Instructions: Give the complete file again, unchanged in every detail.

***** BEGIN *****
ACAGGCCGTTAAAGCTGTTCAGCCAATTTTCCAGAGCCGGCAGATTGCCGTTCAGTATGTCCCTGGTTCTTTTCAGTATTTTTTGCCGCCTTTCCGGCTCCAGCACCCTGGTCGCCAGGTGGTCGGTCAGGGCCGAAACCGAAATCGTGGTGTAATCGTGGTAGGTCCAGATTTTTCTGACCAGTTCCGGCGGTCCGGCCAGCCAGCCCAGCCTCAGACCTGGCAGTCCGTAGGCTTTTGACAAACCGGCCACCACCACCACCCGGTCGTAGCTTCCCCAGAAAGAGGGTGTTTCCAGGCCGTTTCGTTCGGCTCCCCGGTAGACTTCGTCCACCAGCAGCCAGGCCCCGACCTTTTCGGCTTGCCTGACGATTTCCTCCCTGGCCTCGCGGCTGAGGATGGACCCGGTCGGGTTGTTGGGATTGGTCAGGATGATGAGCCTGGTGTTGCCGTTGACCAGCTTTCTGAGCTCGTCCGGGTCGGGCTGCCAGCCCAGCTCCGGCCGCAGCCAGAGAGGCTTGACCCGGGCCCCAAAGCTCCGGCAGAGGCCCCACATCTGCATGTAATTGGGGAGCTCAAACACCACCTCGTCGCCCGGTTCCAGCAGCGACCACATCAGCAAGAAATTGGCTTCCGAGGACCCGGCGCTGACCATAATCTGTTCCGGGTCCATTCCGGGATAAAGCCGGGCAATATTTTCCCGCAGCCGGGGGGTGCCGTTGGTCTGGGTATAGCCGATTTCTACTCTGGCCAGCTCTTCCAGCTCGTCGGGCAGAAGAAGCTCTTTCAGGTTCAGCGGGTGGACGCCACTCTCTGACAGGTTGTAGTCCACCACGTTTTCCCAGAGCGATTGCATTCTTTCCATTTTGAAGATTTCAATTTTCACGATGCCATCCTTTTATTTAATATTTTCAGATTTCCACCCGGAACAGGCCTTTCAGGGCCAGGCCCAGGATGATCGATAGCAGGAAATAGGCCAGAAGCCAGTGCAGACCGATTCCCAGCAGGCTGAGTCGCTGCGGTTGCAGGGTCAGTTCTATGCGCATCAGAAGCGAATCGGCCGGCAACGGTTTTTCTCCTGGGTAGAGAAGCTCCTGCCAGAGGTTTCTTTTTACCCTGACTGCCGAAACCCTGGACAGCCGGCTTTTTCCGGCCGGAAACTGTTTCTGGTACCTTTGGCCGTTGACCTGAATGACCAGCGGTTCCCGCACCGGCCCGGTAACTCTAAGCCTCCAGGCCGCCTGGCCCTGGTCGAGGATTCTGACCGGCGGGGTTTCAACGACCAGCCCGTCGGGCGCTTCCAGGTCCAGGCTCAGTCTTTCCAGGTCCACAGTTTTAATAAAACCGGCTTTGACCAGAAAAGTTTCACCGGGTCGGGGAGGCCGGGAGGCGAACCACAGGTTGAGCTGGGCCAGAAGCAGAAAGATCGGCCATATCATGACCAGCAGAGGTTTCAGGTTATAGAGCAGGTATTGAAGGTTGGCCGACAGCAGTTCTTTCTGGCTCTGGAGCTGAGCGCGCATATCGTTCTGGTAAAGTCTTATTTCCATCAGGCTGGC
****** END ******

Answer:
ACAGGCCGTTAAAGCTGTTCAGCCAATTTTCCAGAGCCGGCAGATTGCCGTTCAGTATGTCCCTGGTTCTTTTCAGTATTTTTTGCCGCCTTTCCGGCTCCAGCACCCTGGTCGCCAGGTGGTCGGTCAGGGCCGAAACCGAAATCGTGGTGTAATCGTGGTAGGTCCAGATTTTTCTGACCAGTTCCGGCGGTCCGGCCAGCCAGCCCAGCCTCAGACCTGGCAGTCCGTAGGCTTTTGACAAACCGGCCACCACCACCACCCGGTCGTAGCTTCCCCAGAAAGAGGGTGTTTCCAGGCCGTTTCGTTCGGCTCCCCGGTAGACTTCGTCCACCAGCAGCCAGGCCCCGACCTTTTCGGCTTGCCTGACGATTTCCTCCCTGGCCTCGCGGCTGAGGATGGACCCGGTCGGGTTGTTGGGATTGGTCAGGATGATGAGCCTGGTGTTGCCGTTGACCAGCTTTCTGAGCTCGTCCGGGTCGGGCTGCCAGCCCAGCTCCGGCCGCAGCCAGAGAGGCTTGACCCGGGCCCCAAAGCTCCGGCAGAGGCCCCACATCTGCATGTAATTGGGGAGCTCAAACACCACCTCGTCGCCCGGTTCCAGCAGCGACCACATCAGCAAGAAATTGGCTTCCGAGGACCCGGCGCTGACCATAATCTGTTCCGGGTCCATTCCGGGATAAAGCCGGGCAATATTTTCCCGCAGCCGGGGGGTGCCGTTGGTCTGGGTATAGCCGATTTCTACTCTGGCCAGCTCTTCCAGCTCGTCGGGCAGAAGAAGCTCTTTCAGGTTCAGCGGGTGGACGCCACTCTCTGACAGGTTGTAGTCCACCACGTTTTCCCAGAGCGATTGCATTCTTTCCATTTTGAAGATTTCAATTTTCACGATGCCATCCTTTTATTTAATATTTTCAGATTTCCACCCGGAACAGGCCTTTCAGGGCCAGGCCCAGGATGATCGATAGCAGGAAATAGGCCAGAAGCCAGTGCAGACCGATTCCCAGCAGGCTGAGTCGCTGCGGTTGCAGGGTCAGTTCTATGCGCATCAGAAGCGAATCGGCCGGCAACGGTTTTTCTCCTGGGTAGAGAAGCTCCTGCCAGAGGTTTCTTTTTACCCTGACTGCCGAAACCCTGGACAGCCGGCTTTTTCCGGCCGGAAACTGTTTCTGGTACCTTTGGCCGTTGACCTGAATGACCAGCGGTTCCCGCACCGGCCCGGTAACTCTAAGCCTCCAGGCCGCCTGGCCCTGGTCGAGGATTCTGACCGGCGGGGTTTCAACGACCAGCCCGTCGGGCGCTTCCAGGTCCAGGCTCAGTCTTTCCAGGTCCACAGTTTTAATAAAACCGGCTTTGACCAGAAAAGTTTCACCGGGTCGGGGAGGCCGGGAGGCGAACCACAGGTTGAGCTGGGCCAGAAGCAGAAAGATCGGCCATATCATGACCAGCAGAGGTTTCAGGTTATAGAGCAGGTATTGAAGGTTGGCCGACAGCAGTTCTTTCTGGCTCTGGAGCTGAGCGCGCATATCGTTCTGGTAAAGTCTTATTTCCATCAGGCTGGC